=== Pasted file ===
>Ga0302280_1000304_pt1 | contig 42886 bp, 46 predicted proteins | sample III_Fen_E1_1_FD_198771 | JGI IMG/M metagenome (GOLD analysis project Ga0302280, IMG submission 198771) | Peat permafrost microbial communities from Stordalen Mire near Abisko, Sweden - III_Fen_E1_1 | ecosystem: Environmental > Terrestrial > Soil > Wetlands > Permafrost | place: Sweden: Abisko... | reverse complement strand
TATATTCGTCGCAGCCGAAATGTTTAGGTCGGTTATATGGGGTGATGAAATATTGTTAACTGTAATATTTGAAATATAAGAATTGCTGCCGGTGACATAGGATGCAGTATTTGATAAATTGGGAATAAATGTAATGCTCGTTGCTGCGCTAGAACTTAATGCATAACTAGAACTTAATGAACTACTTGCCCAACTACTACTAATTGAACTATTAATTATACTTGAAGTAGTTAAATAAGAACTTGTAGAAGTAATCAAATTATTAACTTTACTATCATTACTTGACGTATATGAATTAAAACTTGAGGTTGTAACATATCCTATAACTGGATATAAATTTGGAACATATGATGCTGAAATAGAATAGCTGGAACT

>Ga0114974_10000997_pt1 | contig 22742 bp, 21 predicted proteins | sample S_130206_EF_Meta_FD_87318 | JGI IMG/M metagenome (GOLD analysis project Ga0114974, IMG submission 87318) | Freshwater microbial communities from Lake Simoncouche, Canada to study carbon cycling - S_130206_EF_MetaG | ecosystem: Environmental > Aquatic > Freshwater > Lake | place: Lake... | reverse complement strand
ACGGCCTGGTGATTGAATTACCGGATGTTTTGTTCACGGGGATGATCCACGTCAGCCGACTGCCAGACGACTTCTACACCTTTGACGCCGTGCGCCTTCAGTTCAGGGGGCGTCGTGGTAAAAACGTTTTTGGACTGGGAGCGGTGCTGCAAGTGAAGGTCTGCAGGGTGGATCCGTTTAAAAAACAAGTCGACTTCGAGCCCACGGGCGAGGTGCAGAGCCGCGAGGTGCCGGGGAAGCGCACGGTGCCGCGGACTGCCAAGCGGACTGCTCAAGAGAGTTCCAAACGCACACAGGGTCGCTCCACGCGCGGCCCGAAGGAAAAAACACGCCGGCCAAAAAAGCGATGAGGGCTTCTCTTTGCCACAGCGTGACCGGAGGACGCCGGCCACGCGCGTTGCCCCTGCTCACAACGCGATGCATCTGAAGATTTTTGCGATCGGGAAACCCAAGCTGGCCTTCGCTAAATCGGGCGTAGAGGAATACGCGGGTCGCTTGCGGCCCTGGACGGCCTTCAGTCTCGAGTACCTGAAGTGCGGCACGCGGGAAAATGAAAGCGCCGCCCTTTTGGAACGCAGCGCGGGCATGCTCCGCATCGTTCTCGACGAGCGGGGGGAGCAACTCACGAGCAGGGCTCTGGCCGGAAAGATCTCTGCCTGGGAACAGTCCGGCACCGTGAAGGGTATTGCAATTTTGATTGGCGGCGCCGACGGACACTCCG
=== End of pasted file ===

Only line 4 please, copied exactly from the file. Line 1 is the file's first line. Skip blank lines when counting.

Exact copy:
ACGGCCTGGTGATTGAATTACCGGATGTTTTGTTCACGGGGATGATCCACGTCAGCCGACTGCCAGACGACTTCTACACCTTTGACGCCGTGCGCCTTCAGTTCAGGGGGCGTCGTGGTAAAAACGTTTTTGGACTGGGAGCGGTGCTGCAAGTGAAGGTCTGCAGGGTGGATCCGTTTAAAAAACAAGTCGACTTCGAGCCCACGGGCGAGGTGCAGAGCCGCGAGGTGCCGGGGAAGCGCACGGTGCCGCGGACTGCCAAGCGGACTGCTCAAGAGAGTTCCAAACGCACACAGGGTCGCTCCACGCGCGGCCCGAAGGAAAAAACACGCCGGCCAAAAAAGCGATGAGGGCTTCTCTTTGCCACAGCGTGACCGGAGGACGCCGGCCACGCGCGTTGCCCCTGCTCACAACGCGATGCATCTGAAGATTTTTGCGATCGGGAAACCCAAGCTGGCCTTCGCTAAATCGGGCGTAGAGGAATACGCGGGTCGCTTGCGGCCCTGGACGGCCTTCAGTCTCGAGTACCTGAAGTGCGGCACGCGGGAAAATGAAAGCGCCGCCCTTTTGGAACGCAGCGCGGGCATGCTCCGCATCGTTCTCGACGAGCGGGGGGAGCAACTCACGAGCAGGGCTCTGGCCGGAAAGATCTCTGCCTGGGAACAGTCCGGCACCGTGAAGGGTATTGCAATTTTGATTGGCGGCGCCGACGGACACTCCG